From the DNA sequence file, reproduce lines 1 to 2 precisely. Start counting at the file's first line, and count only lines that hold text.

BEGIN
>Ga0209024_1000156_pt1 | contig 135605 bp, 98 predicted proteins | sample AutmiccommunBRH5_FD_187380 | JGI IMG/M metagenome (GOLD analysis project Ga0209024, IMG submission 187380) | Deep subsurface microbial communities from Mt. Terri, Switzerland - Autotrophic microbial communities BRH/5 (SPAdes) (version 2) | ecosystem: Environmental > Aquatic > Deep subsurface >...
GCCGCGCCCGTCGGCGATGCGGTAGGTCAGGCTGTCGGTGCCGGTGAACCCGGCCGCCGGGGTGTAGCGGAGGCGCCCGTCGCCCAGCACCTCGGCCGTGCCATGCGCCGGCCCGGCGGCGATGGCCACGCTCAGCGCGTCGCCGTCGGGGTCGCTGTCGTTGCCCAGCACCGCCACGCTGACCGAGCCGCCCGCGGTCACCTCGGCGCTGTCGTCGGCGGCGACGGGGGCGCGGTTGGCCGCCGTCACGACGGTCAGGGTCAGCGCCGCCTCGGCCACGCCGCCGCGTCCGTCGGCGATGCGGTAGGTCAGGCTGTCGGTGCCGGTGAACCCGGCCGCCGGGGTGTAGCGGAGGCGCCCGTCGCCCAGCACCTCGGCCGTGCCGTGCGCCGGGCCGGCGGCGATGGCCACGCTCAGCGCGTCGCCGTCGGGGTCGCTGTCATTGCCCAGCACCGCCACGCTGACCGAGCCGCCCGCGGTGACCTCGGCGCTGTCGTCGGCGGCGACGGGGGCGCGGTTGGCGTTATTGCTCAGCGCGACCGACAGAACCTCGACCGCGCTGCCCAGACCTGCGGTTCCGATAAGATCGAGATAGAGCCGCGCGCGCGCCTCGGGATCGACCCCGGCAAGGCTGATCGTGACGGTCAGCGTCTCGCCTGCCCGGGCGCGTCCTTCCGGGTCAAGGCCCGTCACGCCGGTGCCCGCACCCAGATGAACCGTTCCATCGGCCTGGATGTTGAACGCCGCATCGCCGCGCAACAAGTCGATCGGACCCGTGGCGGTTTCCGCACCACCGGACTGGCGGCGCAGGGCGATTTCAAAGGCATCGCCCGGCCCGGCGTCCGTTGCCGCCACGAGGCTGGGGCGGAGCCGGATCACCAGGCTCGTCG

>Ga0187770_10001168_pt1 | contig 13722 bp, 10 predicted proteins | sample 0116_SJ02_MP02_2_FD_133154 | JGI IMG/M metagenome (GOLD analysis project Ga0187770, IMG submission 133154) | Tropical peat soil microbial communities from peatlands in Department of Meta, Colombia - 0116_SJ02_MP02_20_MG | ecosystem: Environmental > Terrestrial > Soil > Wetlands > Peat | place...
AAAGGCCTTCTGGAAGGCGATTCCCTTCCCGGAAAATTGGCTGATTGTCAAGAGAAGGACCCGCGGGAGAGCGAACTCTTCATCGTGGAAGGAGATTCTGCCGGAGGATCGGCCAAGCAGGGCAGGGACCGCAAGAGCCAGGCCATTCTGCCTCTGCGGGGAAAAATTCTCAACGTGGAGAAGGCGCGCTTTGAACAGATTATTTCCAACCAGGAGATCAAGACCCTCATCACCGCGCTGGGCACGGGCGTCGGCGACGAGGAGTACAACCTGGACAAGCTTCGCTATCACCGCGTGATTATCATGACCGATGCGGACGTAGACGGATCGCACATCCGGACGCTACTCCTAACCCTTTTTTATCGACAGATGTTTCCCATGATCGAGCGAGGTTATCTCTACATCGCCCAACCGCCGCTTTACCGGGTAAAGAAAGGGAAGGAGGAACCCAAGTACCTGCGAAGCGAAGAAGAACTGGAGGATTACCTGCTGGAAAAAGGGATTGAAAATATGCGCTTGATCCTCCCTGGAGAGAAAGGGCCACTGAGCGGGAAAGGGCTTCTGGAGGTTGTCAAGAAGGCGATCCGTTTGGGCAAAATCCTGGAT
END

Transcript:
>Ga0209024_1000156_pt1 | contig 135605 bp, 98 predicted proteins | sample AutmiccommunBRH5_FD_187380 | JGI IMG/M metagenome (GOLD analysis project Ga0209024, IMG submission 187380) | Deep subsurface microbial communities from Mt. Terri, Switzerland - Autotrophic microbial communities BRH/5 (SPAdes) (version 2) | ecosystem: Environmental > Aquatic > Deep subsurface >...
GCCGCGCCCGTCGGCGATGCGGTAGGTCAGGCTGTCGGTGCCGGTGAACCCGGCCGCCGGGGTGTAGCGGAGGCGCCCGTCGCCCAGCACCTCGGCCGTGCCATGCGCCGGCCCGGCGGCGATGGCCACGCTCAGCGCGTCGCCGTCGGGGTCGCTGTCGTTGCCCAGCACCGCCACGCTGACCGAGCCGCCCGCGGTCACCTCGGCGCTGTCGTCGGCGGCGACGGGGGCGCGGTTGGCCGCCGTCACGACGGTCAGGGTCAGCGCCGCCTCGGCCACGCCGCCGCGTCCGTCGGCGATGCGGTAGGTCAGGCTGTCGGTGCCGGTGAACCCGGCCGCCGGGGTGTAGCGGAGGCGCCCGTCGCCCAGCACCTCGGCCGTGCCGTGCGCCGGGCCGGCGGCGATGGCCACGCTCAGCGCGTCGCCGTCGGGGTCGCTGTCATTGCCCAGCACCGCCACGCTGACCGAGCCGCCCGCGGTGACCTCGGCGCTGTCGTCGGCGGCGACGGGGGCGCGGTTGGCGTTATTGCTCAGCGCGACCGACAGAACCTCGACCGCGCTGCCCAGACCTGCGGTTCCGATAAGATCGAGATAGAGCCGCGCGCGCGCCTCGGGATCGACCCCGGCAAGGCTGATCGTGACGGTCAGCGTCTCGCCTGCCCGGGCGCGTCCTTCCGGGTCAAGGCCCGTCACGCCGGTGCCCGCACCCAGATGAACCGTTCCATCGGCCTGGATGTTGAACGCCGCATCGCCGCGCAACAAGTCGATCGGACCCGTGGCGGTTTCCGCACCACCGGACTGGCGGCGCAGGGCGATTTCAAAGGCATCGCCCGGCCCGGCGTCCGTTGCCGCCACGAGGCTGGGGCGGAGCCGGATCACCAGGCTCGTCG